Khalil Gibran School Principal, Debbie Almontaser, Was a Casualty of Fear
Arab principal was a casualty of fear
By MONA ELTAHAWY
What’s Arabic for “witch hunt”?
In any language, a witch hunt is what led Debbie Almontaser to step down as principal of the Khalil Gibran International Academy. Due to open in Brooklyn this fall, it will be New York City’s first Arabic-themed public school.
The city was right to approve the school in the first place, but dead wrong not to offer it and Almontaser a robust, unapologetic defense in the face of fearmongering. Instead, a tempest in a teapot forced a qualified candidate out of her job - and what we got from Chancellor Joel Klein, Mayor Bloomberg and others was just damage control.
Moreover, the naming of Danielle Salzberg, a non-Arabic speaker, as Almontaser’s interim replacement was a serious mistake. Salzberg may be a fine educator, but an Arabic-themed school deserves a principal familiar with the language and culture it will teach.
The least the city can do now is name an Arab-American educator to lead Gibran Academy in time for the start of the new school year. And we must ask why we let such a shameful smear campaign - one that now continues, with plans to claim the school itself as a casualty - go unchecked.
Officially, Almontaser resigned this month in the wake of a furor over the fact that she didn’t condemn the word “intifadeh” on a T-shirt. But Almontaser didn’t defend Palestinian violence against Israelis, as her critics claim. She simply tried to offer a wider context for a word most Americans associate only with terrorist violence.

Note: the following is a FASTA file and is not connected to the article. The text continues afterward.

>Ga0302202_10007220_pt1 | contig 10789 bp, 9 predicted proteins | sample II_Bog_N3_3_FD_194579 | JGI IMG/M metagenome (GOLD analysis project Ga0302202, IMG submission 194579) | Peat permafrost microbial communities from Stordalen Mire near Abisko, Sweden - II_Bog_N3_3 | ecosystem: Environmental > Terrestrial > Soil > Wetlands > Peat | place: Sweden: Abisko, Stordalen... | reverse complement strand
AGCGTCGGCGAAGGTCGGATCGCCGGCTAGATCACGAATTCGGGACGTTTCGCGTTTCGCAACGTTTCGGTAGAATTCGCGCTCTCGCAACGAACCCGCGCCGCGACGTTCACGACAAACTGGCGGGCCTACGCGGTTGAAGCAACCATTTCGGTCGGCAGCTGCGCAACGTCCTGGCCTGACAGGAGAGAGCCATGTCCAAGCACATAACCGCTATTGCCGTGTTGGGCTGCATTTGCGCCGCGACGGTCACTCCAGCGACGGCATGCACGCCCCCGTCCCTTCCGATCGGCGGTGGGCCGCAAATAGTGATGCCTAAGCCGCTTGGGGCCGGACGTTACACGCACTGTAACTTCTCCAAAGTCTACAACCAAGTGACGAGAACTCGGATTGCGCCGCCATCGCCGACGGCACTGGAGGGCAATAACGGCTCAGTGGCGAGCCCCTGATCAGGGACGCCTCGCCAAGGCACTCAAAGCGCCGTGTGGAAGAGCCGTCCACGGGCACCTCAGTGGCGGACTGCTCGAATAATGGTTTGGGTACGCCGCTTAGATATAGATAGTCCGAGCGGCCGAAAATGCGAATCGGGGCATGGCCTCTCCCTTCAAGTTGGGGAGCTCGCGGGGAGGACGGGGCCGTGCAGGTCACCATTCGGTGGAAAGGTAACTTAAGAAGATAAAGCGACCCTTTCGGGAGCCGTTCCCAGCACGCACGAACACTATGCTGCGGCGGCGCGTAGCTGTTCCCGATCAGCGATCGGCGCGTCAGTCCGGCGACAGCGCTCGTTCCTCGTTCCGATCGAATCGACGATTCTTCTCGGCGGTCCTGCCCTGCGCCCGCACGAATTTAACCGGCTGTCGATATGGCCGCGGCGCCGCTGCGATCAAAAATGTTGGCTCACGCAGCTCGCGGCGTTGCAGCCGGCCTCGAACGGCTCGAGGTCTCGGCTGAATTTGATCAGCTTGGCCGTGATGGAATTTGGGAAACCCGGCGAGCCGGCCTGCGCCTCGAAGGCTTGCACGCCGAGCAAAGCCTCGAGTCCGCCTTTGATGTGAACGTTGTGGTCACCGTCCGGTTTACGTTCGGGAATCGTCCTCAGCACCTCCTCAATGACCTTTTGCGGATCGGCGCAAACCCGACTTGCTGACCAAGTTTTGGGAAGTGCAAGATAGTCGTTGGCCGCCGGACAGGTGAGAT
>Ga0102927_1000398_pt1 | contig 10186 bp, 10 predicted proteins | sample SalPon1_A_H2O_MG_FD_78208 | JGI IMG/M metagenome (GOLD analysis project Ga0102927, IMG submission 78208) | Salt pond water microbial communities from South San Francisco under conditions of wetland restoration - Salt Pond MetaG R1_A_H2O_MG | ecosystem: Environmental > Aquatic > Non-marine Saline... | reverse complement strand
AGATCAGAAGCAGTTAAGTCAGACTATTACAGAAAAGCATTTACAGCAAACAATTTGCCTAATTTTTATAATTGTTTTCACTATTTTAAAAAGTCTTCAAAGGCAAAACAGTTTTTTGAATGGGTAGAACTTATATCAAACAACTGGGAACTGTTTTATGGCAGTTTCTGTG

That’s called education; but because she is an Arab and a Muslim, her statements were subject to greater scrutiny and suspicion.
Critics had targeted Almontaser for months - maliciously calling the school a “madrassah,” and combing through her past for signs of transgressions. You can be sure that if it hadn’t been the T-shirts - which had nothing to do with Almontaser or her school - it would have been something else.
But if Almontaser was the radical Islamist her critics claim, why would she lead a school named after the famed Lebanese-American Christian poet who promoted peace, Khalil Gibran?
As an Egyptian whose first language is Arabic and who has always felt at home here, the hounding of Almontaser has shaken my faith in this great city.
I have met Almontaser twice at conferences that brought together American and European Muslims. At those events, it was clear to me that we Muslims in the United States were better integrated into our society. But next time we meet, I will have to tell European Muslims that New York is not as free of hate and racism as I once thought.
It is time to stop making lazy connections tying Arabic culture and the Muslim faith to terrorism. I have spoken out consistently against terrorism - but I’m also here to remind you that not every conversation in Arabic is a plot to blow you up.
The rabid critics, emboldened by Almontaser’s resignation, are now trying to stop the school from opening. Bloomberg and Klein must not let them succeed. Cowardice in the face of prejudice is not the New York - or American - way.
Eltahawy is a New York-based writer. Visit her site at http://www.monaeltahawy.com Originally published at http://www.nydailynews.com/opinions/2007/08/20/2007-08-20_they_scapegoated_her.html